Sandy Adds to Appraiser Procedures
Hurricane Sandy recently highlighted how important it can be to be prepared to quickly handle a wave of re-inspections in the event a disaster strikes and requires the confirmation of previously done appraisals on pending loans.
CoreLogic’s early estimates were that homes valued at roughly $87 billion in total could be at risk of property damage.
Qualified appraisers—either the ones that did the original valuations or ones that had access to a copy of the original appraisal—were active last month because of this. Although they had some offsetting loss in work linked to waning origination activity, they were advising companies to file requests as early as possible in anticipation of increased delays and costs down the line.
Nationwide Property and Appraisal had sent out a notice even before the storm had passed in anticipation of the need and asking lenders to place their orders online “as soon as possible so that appraisers can schedule on their calendar to see these properties.”
It said it had already initially received 500 orders for natural disaster inspections over the weekend just ahead of the storm.
Automation provider a la mode, which typically charges lenders and appraisers who use its web-hosted Mercury Network to order valuations a nominal fee per transaction, let its customers order re-inspections with photos for free through November to help facilitate the process, Mercury Network president Jennifer Miller told Origination News.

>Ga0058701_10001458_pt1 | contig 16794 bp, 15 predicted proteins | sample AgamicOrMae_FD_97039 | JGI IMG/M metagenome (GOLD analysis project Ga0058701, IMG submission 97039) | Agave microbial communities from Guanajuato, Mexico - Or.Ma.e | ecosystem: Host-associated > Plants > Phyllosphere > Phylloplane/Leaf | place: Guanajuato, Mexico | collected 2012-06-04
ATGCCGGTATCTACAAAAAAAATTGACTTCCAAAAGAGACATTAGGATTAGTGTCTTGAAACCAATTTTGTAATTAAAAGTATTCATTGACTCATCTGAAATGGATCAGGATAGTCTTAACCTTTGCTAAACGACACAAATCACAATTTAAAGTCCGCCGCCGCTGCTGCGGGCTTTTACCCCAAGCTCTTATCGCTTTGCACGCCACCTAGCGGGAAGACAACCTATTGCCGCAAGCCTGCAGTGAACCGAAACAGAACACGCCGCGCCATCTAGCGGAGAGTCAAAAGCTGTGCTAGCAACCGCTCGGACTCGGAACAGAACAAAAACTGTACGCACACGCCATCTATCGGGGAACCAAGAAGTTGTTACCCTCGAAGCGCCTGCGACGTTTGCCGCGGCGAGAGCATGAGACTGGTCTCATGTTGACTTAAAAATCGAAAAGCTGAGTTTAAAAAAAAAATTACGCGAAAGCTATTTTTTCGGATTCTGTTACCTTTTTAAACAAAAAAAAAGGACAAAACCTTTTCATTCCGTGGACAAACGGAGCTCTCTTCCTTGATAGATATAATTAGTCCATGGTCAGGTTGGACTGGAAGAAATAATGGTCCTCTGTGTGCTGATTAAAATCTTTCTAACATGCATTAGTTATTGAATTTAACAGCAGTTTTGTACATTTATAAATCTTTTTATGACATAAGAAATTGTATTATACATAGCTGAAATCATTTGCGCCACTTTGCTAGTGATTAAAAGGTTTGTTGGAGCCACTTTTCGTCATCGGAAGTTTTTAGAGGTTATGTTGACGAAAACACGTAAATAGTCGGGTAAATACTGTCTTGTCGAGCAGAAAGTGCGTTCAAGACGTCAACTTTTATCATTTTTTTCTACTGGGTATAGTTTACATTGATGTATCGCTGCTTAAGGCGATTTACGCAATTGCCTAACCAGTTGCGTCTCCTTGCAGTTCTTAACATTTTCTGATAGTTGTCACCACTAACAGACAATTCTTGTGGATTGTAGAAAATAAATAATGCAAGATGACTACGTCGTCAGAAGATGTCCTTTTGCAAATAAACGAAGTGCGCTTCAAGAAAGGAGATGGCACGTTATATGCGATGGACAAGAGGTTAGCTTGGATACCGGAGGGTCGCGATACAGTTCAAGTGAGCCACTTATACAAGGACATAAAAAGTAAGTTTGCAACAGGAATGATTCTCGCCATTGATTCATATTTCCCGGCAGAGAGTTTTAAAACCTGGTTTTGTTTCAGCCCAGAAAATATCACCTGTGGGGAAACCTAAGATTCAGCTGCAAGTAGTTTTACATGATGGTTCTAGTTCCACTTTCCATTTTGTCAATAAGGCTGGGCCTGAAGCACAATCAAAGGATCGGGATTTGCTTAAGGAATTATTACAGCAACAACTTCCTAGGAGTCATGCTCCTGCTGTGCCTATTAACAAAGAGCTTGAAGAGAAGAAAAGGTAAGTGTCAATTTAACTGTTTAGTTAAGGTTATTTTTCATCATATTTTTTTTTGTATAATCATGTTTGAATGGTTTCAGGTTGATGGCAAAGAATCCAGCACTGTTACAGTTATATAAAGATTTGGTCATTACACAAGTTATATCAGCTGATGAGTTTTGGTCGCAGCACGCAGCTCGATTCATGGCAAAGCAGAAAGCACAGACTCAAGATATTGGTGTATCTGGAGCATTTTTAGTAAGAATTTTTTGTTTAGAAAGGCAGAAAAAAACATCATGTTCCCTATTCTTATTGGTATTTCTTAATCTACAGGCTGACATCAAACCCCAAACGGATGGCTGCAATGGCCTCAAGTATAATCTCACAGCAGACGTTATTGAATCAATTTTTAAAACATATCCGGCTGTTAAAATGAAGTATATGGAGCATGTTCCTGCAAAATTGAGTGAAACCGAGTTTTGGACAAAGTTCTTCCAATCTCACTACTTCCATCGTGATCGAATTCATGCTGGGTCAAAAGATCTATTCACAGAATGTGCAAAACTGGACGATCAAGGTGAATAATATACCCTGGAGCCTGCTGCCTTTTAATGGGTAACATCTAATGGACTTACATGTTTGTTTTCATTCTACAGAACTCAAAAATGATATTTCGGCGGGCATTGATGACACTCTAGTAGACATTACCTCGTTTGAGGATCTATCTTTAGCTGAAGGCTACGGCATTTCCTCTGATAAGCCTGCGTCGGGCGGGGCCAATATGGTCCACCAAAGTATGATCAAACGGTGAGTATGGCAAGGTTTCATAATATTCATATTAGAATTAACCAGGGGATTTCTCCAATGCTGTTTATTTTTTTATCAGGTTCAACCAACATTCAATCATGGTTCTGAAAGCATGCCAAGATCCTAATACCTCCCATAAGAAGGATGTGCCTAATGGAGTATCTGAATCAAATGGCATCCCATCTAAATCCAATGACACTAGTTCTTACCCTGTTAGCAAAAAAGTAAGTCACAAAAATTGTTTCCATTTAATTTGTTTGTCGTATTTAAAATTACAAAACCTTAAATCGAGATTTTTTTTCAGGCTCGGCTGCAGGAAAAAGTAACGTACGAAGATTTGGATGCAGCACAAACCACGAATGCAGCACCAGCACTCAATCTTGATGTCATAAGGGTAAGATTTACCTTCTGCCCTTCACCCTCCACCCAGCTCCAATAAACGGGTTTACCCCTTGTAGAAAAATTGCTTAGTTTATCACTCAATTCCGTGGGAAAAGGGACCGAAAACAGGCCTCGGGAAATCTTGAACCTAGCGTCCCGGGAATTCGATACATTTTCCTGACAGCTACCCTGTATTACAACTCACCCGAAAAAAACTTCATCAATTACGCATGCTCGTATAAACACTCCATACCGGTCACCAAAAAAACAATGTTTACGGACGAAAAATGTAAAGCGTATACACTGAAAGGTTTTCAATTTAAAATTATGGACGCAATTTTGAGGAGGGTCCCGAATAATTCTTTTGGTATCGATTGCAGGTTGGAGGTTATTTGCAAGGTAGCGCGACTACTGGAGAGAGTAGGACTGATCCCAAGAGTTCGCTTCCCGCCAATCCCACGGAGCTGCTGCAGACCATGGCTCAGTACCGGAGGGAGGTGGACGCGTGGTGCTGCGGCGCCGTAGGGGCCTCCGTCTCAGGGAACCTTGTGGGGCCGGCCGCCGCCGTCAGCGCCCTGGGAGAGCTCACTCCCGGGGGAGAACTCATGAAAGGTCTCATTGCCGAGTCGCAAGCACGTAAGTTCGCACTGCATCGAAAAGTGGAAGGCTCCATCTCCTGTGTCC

Since Oct. 29, Mercury Network—which provides connections to approximately 3,300 appraisers who live and work in the affected areas and qualified to provide the re-inspections—had lenders and appraisal management companies place orders for inspection report on over 2,000 properties in Sandy-affected regions.
The storm had a “profound impact on transactions” in the areas affected and was “pretty devastating” for originating branches in those regions, said Daniel Jacobs, president of retail branching at Residential Finance Corp. However, most properties seemed to be salvageable to some degree and few were truly decimated, he said.
Jacobs, who said he was not in an area affected by the storm but has had to contend with other natural disasters during the course of his branch management career, said his initial response to such events is to “first make sure people are safe, then deal with the business issues.”
Once power is down, it becomes very difficult to do business, but because lenders and service providers are so heavily reliant on automation these days, many companies do have some redundant systems in place to mitigate the risk. Residential Finance Corp., a la mode’s Mercury Network and Nationwide Property and Appraisal all indicated that they do.
Jacobs said his company, which is licensed in 38 states, also was able to reduce the delays caused by the need for re-inspections by transferring loan files to call center originators with appropriate licenses while other originators were temporarily cut off from their work due to storm damage.
He added that the company also was being lenient with rate lock extensions to so that there would be “as little negative impact as possible” on volumes.